WASHINGTON -- Right-hander Stephen Strasburg faced his hometown team, the Padres, for the first time in his career on Tuesday afternoon. It turned out to be one of the worst outings of his career as the Nationals lost to the Padres, 6-1, at Nationals Park.
Strasburg was in trouble from the beginning, as the Padres scored three runs in the first inning. Will Venable hit a routine fly ball to shallow left field to lead off the game. But left fielder Roger Bernadina and center fielder Rick Ankiel let the ball drop between them for a double.
"I should have caught that ball," said Bernadina, who said there wasn't any lack of communication between the two outfielders. "The ball kind of headed back toward my side. Like I said, I should have caught it."
Said manager Davey Johnson, "When you start a game like that, it changes the momentum. It gives them extra life. It started badly and it kept going that way."
It would get worse for Strasburg. It started raining, and Strasburg had serious problems gripping the baseball. He ended up throwing 39 pitches in the first inning. John Baker highlighted the scoring he hit a two-run single with the bases loaded after an eight-minute rain delay.
"[The double by Venable] was a break, and we took advantage of it," Padres manager Bud Black said. "The hit by Baker was huge because it drove Strasburg's pitch count up. Our guys knew coming in they were in for a tough one. [Strasburg] was throwing the ball well, had good velocity. I think the key was we laid off some borderline pitches and didn't expand the strike zone. That's how you beat good pitching."
Strasburg declined to blame the elements or the non-catch for his disappointing outing.
"It's part of baseball," Strasburg said. "Sometimes, it's not going to be your day. Things are not going to go your way. Bloop hits go for them and hard shots didn't fall for us.
"As far as the rain, it's tough with them calling it when the count is 3-2 with the bases loaded. Obviously, you have to throw a fastball over the plate. They got a ground ball, they just hit it through the hole, so it's baseball. It's going to happen. ... It was tough conditions all around. But I'm not one to make excuses. It's just one of those games where you go out there and do your best to overcome the obstacles. Sometimes, you can't get out of it the way you want to."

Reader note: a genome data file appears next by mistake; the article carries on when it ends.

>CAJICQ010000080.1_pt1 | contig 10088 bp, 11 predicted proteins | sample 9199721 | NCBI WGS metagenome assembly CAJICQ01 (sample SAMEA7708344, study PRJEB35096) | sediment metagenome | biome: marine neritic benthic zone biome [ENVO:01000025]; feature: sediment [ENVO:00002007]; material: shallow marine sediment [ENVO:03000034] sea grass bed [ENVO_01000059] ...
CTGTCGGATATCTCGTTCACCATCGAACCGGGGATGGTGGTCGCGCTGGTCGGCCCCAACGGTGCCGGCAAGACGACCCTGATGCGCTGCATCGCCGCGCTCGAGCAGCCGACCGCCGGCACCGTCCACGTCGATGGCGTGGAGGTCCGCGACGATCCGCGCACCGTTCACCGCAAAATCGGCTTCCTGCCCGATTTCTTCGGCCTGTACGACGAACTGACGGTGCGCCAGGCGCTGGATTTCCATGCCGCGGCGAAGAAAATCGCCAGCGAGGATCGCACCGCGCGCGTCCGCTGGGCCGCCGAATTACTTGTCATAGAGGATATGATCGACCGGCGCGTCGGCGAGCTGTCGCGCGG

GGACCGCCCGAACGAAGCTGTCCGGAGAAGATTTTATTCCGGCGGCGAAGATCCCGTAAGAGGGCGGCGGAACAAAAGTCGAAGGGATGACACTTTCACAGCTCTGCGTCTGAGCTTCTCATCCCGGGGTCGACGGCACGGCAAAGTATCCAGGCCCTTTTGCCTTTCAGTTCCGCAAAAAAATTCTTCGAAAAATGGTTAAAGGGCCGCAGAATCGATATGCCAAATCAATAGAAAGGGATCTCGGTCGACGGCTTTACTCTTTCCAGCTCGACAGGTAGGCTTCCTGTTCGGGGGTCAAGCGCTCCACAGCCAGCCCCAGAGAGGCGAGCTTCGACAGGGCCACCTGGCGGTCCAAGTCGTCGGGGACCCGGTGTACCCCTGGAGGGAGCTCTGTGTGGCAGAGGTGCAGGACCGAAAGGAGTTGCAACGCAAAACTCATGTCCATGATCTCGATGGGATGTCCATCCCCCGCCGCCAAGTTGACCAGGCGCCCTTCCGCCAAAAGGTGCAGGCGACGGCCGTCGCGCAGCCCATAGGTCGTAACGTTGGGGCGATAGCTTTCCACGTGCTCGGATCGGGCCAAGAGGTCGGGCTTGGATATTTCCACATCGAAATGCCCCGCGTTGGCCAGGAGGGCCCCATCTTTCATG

Johnson also said Strasburg was uncomfortable on the mound because he got "Hot Stuff" ointment on the wrong part of his body. Strasburg, who appeared fidgety in the first inning because of the ointment, declined to talk about it.
"Yeah, let's keep that in the clubhouse," Strasburg said.
"Somehow it got in the wrong place," Johnson said. "I don't know all the details. Not an ideal way to start -- all kinds of little things going against us."
In the third inning, James Darnell hit an 0-1 pitch over the left-field wall for his first homer of the season.
Strasburg would pitch a season-low four innings, allowing four runs on seven hits. He threw 81 pitches in the game.
Left-hander Tom Gorzelanny replaced Strasburg in the fifth inning and allowed an RBI single to Baker to make it a 5-0 game.
The only highlight for the Nationals occurred in the bottom of the fifth inning, when Bryce Harper hit a 1-0 pitch from right-hander Anthony Bass over the right-center-field wall for a solo homer. It was Harper's second home run in as many games.
Bass ended up pitching eight innings and allowing just the one run on five hits.
"He threw a lot of quality strikes," Johnson said about Bass. "He throws hard. He had a decent breaking ball. He went upstairs when he had to. He is a good looking young pitcher. I thought we had him on the ropes a couple of times, but we couldn't get the hit."
Reliever Ryan Perry allowed an RBI single to Venable, who ended up with four hits in the game, finishing a homer shy of the cycle.
With the loss, the Nationals dropped their record to 22-14.
Bill Ladson is a reporter for MLB.com and writes an MLBlog, All Nats All the time. He also could be found on Twitter @WashingNats. This story was not subject to the approval of Major League Baseball or its clubs.